There is more than one way for animals to prepare for winter. Some, such as mice, foxes, and moose, simply tolerate the cold. Of course black bears hibernate, but chipmunks, wood frogs, and garter snakes do too. And then there are the creatures that migrate, including hummingbirds, blue whales, and even earthworms! This rhyming nonfiction picture book by Laura Purdie Salas tells you all about how animals survive chilly weather.
"Animal behaviors change as they prepare to face the winter. Migrate, hibernate, or tolerate. With smooth rhymes and jaunty illustrations, Salas and Gévry introduce three strategies animals use for coping with winter cold. The author's long experience in imparting information to young readers is evident in her selection of familiar animals and in her presentation. Spread by spread she introduces her examples, preparing in fall and surviving in winter. She describes two types of migration: Hummingbirds and monarchs fly, and blue whales travel to the warmth of the south; earthworms burrow deeper into the earth. Without using technical words, she introduces four forms of hibernation—chipmunks nap and snack; bears mainly sleep; Northern wood frogs become an 'icy pop,' frozen until spring; and normally solitary garter snakes snuggle together in huge masses. Those who can tolerate the winter still change behavior. Mice store food and travel in tunnels under the snow; moose grow a warmer kind of fur; the red fox dives into the snow to catch small mammals (like those mice); and humans put on warm clothes and play. The animals in the soft pastel illustrations are recognizable, more cuddly than realistic, and quite appealing; their habitats are stylized. The humans represent varied ethnicities. Each page includes two levels of text, and there's further information in the extensive backmatter. Pair with Joyce Sidman and Rick Allen's Winter Bees (2014). A good choice for a late fall storytime."—Kirkus Reviews—Journal
"How do animals prepare for winter? Salas offers 12 examples in a picture book with three kinds of text. In large type, rhymed couplets offer brief, sometimes cryptic comments on each double-page spread. Text for the monarch butterfly spread reads, 'Float like a kite on a sweet, nectar breeze. / Cluster on branches of tall family trees.' The verse text maintains a consistently cheerful tone. In smaller type, a sentence provides a fact or two about the animal pictured, while most of the information appears in the well structured back matter aimed at older readers. In the illustrated main section of the book, the arrangement of featured animals and their winter strategies seems somewhat random, but the back matter reveals the overall organization in paragraphs of text that explain the three main survival strategies (migrate, hibernate, tolerate) and discuss the four examples of each. Within the pastel artwork, rounded forms, soft edges, and warm colors create an endearing look. Primary grade teachers may find this picture book a useful read-aloud choice to supplement units on animals in winter."—Booklist—Journal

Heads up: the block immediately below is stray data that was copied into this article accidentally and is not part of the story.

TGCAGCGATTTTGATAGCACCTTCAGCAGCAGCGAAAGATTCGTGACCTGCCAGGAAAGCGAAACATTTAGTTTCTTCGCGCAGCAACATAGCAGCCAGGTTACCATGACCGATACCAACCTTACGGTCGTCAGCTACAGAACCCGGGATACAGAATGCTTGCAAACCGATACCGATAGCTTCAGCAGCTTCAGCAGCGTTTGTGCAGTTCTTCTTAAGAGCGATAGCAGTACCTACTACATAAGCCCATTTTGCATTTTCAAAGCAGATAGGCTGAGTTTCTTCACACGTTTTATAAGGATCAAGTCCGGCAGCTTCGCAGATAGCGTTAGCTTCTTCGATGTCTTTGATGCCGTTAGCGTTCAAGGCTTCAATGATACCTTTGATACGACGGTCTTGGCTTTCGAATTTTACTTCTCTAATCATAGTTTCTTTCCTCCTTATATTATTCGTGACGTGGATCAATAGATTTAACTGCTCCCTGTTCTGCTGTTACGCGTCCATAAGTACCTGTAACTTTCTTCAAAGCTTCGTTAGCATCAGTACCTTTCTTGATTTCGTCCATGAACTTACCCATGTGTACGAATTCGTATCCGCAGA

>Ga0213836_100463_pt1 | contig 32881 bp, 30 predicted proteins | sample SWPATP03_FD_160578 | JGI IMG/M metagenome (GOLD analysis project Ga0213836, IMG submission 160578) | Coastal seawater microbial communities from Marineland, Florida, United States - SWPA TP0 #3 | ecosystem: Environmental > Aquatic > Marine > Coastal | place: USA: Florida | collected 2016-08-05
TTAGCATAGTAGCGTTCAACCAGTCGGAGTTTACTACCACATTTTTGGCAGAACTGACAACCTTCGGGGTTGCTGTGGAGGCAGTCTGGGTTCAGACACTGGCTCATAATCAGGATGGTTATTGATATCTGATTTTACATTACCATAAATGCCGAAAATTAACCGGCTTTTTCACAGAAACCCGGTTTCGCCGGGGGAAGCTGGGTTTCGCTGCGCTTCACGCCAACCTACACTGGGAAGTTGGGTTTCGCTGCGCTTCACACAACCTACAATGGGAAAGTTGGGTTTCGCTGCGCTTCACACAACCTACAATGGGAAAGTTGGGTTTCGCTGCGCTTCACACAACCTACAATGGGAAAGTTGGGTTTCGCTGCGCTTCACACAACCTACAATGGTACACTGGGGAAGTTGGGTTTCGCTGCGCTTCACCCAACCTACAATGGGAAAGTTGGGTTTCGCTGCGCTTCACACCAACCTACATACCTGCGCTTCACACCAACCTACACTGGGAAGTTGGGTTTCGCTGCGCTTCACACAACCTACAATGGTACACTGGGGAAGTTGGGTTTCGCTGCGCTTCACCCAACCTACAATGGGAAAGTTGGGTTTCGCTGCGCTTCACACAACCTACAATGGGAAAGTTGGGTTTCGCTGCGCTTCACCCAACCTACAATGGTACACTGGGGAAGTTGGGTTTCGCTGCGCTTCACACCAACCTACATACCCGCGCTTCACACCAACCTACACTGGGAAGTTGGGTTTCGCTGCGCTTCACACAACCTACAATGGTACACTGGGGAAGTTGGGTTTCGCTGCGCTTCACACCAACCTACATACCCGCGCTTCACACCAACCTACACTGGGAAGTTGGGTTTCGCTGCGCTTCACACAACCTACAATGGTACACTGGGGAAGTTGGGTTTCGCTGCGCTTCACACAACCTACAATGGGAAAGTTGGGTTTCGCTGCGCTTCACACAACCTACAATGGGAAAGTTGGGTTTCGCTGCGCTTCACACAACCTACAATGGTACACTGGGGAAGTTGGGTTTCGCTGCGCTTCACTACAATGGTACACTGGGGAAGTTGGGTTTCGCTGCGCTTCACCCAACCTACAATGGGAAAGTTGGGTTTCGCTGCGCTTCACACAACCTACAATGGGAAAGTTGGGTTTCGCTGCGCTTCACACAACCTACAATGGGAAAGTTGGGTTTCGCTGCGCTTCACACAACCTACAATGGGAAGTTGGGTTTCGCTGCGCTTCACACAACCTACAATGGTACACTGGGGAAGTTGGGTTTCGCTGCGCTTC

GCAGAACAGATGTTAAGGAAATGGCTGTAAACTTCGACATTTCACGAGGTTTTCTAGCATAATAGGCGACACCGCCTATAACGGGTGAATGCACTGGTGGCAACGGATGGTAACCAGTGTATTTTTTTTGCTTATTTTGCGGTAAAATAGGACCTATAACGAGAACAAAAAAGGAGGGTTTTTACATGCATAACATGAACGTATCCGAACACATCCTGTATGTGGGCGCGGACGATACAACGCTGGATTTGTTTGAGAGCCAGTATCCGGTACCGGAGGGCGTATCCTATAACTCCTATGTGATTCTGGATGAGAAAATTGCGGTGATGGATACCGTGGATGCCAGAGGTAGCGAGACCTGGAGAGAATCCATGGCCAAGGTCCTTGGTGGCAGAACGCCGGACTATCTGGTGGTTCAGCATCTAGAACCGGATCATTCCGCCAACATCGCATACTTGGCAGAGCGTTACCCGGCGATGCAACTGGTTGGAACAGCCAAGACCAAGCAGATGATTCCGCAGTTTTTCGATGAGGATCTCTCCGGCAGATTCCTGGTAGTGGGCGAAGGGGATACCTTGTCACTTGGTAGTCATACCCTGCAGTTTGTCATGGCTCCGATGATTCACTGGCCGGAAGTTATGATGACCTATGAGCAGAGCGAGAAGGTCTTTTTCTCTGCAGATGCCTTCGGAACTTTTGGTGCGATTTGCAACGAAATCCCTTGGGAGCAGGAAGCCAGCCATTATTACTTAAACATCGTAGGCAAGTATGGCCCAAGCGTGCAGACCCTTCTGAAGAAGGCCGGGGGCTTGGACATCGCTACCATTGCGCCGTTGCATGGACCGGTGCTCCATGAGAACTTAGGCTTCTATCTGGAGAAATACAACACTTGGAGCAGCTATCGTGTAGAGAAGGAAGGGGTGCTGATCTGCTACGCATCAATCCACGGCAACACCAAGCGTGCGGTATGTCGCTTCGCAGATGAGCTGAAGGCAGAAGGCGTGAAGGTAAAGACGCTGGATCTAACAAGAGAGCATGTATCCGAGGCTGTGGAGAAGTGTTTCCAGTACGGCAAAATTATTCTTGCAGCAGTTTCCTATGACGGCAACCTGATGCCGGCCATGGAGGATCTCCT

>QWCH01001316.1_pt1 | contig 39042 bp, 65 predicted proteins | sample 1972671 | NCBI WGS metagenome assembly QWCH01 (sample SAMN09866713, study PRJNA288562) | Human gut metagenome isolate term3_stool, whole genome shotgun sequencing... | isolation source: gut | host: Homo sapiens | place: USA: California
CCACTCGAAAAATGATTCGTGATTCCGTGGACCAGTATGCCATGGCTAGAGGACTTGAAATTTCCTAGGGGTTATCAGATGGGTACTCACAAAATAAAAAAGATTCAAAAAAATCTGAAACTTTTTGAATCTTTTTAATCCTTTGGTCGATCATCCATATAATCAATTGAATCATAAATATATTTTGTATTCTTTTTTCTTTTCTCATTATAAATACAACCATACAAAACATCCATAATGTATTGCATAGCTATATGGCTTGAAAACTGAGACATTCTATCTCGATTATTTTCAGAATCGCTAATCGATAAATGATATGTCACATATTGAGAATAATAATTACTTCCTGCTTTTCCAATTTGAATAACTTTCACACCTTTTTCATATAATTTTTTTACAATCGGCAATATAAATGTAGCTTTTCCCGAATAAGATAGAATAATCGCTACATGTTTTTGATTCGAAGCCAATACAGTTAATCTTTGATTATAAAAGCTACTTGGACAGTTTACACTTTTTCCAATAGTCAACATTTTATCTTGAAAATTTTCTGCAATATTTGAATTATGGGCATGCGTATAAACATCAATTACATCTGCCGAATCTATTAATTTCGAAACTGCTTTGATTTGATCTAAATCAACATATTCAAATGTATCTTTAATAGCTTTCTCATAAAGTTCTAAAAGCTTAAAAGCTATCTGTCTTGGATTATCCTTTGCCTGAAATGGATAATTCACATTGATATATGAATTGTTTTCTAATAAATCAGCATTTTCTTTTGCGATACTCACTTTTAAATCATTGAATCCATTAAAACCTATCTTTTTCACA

"What animals do to survive winter weather is divided into four categories: migration, hibernation, toleration, or a combination of these actions. Gévry's soft pastel illustrations combine with Salas's rhyming text, depicting the wildlife in two-page spreads. Bear, butterfly, chipmunk, fox, frog, hummingbird, moose, mouse, snake, whale, worm, and even people show their accommodations. On one spread, two monarch butterflies sail through the landscape toward their group clustered in trees: 'Float like a kite on a sweet, nectar breeze. Cluster on branches of tall family trees.' The text is mellifluous, and the inclusion of a fast fact in small script does not distract from the whole: 'This monarch butterfly flies south in fall to mate and lay eggs in spring.' The back matter, written at a fifth-grade level, describes each of the animals and their methods of surviving their climate. VERDICT Despite the annoying trend in juvenile nonfiction literature of excluding sources, the lack of documentation here does not hinder the value of such a well-organized, clearly written, and delightfully illustrated work. Too charming to miss."—School Library Journal—Journal
Laura Purdie Salas is the author of more than 130 books for kids, including If You Were the Moon, Water Can Be . . ., and Bookspeak! Poems about Books. Poetry and rhyming nonfiction books are her favorite things to write. Laura loves to do author visits, writing workshops, and teacher inservices. Read more about Laura and her work at laurasalas.com.
Claudine Gévry's love for books and drawing naturally
led her to what she calls “the best job on earth: children's book illustrator.”
She has illustrated many books and is at her happiest when painting cute
animals or lush plants. She lives between the mountains and the ocean in
Vancouver, British Columbia.